We encounter many of the colours in our lives under the same circumstances and as a result, we have come to associate certain colours with specific attributes. Red invokes thoughts of action, danger or mistakes because it is a common feature of warning signs and editorial ink. Blue, however, is a more soothing hue, and its presence in both sky and sea have connected it to peace and openness.
These associations aren’t trivial ones – they can affect the way we think. In a clever series of experiments, Ravi Mehta and Rui Zhu from the University of British Columbia found that red makes people averse to risks, more vigilant and more attentive to detail. Blue hues, on the other hand, encourage them to explore and try new things, and boosts creative thinking. These influences come through in tasks as simple as solving anagrams and memorising words, and as complex and realistic as creating a child’s toy.
To begin with, Mehta and Zhu checked that the associations they ascribed to the two colours were right. They asked people to list things they connect with different colours and found that 70% of their red associations were related to danger or mistakes, while 60% of their blue ones were to do with safety or peace. Idea confirmed, Mehta and Zhu went on to show that these feelings trigger different motivations – dangerous red says “Avoid,” while tranquil blue says “Approach.”
They recruited 69 volunteers who completed 12 anagrams on a computer. When the monitor background was red, the recruits were quicker at unscrambling words related to avoidance (such as “prevent”) than those related to approach (such as “adventure”) or neutral ones (like “computer”). If the background was blue, the avoidance words proved to be more troublesome. And with a neutral white screen, all of the anagrams were just as easy as one another.
In the second task, different volunteers read descriptions of three pairs of products, again in front of differently coloured backgrounds. In each pair, one brand was described by highlighting desirable features while the other focused on avoiding unwanted outcomes. One toothpaste brand talked about teeth whitening (approach) while the other focused on preventing cavities (avoidance). One brand of car boasted style and performance (approach), while the other talked up its safety features (avoidance). Mehta and Zhu found that recruits were more likely to choose brands described in terms of desirable features if they saw blue backgrounds compared to red or neutral ones.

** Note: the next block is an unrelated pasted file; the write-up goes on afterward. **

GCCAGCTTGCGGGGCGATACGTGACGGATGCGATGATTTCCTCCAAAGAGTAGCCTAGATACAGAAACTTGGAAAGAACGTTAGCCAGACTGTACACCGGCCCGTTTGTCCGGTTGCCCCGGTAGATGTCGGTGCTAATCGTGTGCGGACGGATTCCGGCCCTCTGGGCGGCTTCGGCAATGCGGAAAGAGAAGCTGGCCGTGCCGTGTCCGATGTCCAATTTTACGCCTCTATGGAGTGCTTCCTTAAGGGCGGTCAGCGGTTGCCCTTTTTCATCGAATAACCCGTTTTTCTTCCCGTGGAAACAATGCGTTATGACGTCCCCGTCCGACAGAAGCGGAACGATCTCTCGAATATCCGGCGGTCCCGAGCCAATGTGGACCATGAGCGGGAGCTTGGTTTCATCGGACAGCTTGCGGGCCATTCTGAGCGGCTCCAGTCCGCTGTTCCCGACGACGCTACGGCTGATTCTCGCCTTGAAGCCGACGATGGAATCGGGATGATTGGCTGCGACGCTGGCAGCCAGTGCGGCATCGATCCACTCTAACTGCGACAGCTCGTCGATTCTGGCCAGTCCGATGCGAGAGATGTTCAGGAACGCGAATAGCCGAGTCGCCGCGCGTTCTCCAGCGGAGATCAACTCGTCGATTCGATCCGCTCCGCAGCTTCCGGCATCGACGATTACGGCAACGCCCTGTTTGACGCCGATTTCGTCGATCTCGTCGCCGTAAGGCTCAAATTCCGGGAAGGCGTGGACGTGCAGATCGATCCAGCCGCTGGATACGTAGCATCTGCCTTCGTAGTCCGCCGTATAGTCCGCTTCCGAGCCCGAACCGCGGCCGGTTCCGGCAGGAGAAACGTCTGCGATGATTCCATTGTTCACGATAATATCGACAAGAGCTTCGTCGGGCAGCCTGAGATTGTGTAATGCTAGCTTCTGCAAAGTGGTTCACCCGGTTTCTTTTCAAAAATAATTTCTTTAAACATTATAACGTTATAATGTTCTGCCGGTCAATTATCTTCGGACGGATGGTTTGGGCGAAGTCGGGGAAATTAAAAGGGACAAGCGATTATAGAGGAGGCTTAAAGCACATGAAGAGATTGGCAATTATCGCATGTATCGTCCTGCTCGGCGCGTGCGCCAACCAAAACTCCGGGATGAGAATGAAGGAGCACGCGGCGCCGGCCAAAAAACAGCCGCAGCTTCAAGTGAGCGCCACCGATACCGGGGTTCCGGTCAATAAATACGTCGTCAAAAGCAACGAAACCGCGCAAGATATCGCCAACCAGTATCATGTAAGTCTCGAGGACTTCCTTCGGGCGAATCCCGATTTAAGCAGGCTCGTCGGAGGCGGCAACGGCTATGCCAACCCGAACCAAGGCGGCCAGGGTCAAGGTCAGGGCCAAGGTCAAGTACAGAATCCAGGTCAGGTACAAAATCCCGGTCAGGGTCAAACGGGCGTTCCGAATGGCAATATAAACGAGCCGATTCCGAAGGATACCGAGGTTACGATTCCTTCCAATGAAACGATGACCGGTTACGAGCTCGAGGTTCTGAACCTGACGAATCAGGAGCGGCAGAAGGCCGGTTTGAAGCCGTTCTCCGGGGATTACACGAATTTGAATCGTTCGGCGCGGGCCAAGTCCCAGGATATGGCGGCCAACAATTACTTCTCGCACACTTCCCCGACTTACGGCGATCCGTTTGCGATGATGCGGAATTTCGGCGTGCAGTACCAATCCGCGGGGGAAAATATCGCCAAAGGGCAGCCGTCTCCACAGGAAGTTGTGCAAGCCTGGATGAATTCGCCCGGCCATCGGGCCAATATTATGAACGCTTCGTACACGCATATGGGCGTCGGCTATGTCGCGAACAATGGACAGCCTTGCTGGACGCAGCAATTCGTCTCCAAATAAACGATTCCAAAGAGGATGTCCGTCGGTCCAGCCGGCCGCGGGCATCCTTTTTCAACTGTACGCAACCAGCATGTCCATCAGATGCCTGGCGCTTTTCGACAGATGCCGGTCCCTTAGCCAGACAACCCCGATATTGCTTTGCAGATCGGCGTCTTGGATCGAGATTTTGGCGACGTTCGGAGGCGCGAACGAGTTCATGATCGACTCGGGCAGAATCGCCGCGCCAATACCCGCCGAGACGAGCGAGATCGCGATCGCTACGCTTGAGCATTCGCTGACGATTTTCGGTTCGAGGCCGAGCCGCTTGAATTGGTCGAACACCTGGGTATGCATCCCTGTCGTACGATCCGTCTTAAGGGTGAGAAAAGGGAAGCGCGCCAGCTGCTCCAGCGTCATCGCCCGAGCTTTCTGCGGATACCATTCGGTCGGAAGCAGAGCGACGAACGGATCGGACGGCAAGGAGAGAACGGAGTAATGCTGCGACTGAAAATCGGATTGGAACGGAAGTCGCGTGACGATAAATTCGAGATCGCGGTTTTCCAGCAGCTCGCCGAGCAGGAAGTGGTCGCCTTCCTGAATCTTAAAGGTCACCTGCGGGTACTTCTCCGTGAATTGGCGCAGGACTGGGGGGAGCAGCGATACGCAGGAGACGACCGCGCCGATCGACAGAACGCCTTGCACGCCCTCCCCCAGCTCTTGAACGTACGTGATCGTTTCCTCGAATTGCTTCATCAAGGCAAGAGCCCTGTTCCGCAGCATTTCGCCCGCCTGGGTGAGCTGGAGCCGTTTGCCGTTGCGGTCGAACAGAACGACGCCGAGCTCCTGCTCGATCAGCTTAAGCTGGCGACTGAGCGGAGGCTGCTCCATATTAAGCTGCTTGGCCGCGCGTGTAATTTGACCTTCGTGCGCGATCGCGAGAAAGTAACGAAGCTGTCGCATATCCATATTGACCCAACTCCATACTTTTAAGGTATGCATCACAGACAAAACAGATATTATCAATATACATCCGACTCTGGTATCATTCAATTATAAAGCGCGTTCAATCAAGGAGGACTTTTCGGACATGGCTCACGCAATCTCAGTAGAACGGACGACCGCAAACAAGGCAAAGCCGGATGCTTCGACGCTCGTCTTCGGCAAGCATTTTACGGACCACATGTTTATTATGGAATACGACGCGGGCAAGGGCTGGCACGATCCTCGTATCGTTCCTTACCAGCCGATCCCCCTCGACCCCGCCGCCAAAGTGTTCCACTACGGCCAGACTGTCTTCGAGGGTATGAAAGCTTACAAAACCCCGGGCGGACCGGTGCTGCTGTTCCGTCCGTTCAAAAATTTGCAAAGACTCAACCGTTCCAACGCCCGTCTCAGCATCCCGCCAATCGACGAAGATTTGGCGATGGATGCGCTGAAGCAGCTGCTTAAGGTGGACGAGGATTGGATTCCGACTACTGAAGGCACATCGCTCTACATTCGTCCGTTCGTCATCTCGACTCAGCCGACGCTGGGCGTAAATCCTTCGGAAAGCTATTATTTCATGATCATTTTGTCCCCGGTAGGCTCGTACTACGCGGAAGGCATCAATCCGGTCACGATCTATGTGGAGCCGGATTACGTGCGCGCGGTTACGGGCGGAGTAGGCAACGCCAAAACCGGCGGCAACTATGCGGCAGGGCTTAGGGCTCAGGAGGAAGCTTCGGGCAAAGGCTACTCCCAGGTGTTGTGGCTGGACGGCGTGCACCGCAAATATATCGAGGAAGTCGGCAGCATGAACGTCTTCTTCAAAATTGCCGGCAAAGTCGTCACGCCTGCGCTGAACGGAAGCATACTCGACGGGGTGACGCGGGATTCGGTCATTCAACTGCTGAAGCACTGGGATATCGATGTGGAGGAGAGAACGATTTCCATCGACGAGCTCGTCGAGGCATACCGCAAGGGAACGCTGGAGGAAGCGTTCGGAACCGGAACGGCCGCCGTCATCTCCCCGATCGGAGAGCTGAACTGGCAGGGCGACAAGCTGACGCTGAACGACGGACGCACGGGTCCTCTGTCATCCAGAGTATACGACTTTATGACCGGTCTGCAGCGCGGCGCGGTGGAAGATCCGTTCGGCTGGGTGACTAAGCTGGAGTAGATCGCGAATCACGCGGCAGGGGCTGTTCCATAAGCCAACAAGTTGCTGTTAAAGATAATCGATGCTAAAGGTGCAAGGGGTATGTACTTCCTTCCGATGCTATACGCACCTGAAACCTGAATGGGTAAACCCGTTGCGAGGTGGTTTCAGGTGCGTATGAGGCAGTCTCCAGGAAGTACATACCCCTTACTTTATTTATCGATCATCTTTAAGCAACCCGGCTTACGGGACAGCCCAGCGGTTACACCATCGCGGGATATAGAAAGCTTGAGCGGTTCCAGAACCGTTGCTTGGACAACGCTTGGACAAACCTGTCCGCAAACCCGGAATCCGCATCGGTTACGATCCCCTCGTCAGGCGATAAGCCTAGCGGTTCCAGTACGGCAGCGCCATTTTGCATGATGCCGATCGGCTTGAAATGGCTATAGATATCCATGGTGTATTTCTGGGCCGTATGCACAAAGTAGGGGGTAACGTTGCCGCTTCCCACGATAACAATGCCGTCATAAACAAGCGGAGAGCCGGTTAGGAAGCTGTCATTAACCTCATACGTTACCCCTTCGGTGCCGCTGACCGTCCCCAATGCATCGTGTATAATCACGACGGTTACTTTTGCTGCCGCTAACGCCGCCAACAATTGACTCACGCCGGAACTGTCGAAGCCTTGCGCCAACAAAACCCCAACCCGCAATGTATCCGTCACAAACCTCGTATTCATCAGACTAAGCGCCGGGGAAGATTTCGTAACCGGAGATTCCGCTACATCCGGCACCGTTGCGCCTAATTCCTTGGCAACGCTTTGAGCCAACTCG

In both studies, the central idea is that exposure to one colour or the other primes a person’s brain with certain motivations, which bias their response times or their preferences in the later assignment. Next, Mehta and Zhu showed that these biases actually affect people’s abilities at different sorts of tasks.
Over a hundred fresh volunteers studied a list of 36 words for a few minutes and tried to list as many of them as possible after a 20 minute gap. It’s a task that requires attention to detail and indeed, the recruits did better with a red background than a blue or neutral one – they remembered more words and made fewer incorrect guesses. In a similar way, the red group did better at a proofreading test.
Blue backgrounds, however, led to better scores in tasks were creativity, rather than detail, was the skill most in demand. Another hundred volunteers were given a minute to think of as many possible uses for a brick as they could, without saying anything typical or impossible. With imaginations stirring, the blue group outperformed the red one. Likewise, they did better at a “Remote Associates Test”, where they had to come up with a fourth word that was related to three others (e.g. “Book” is linked to “Shelf”, “Read” and “End”).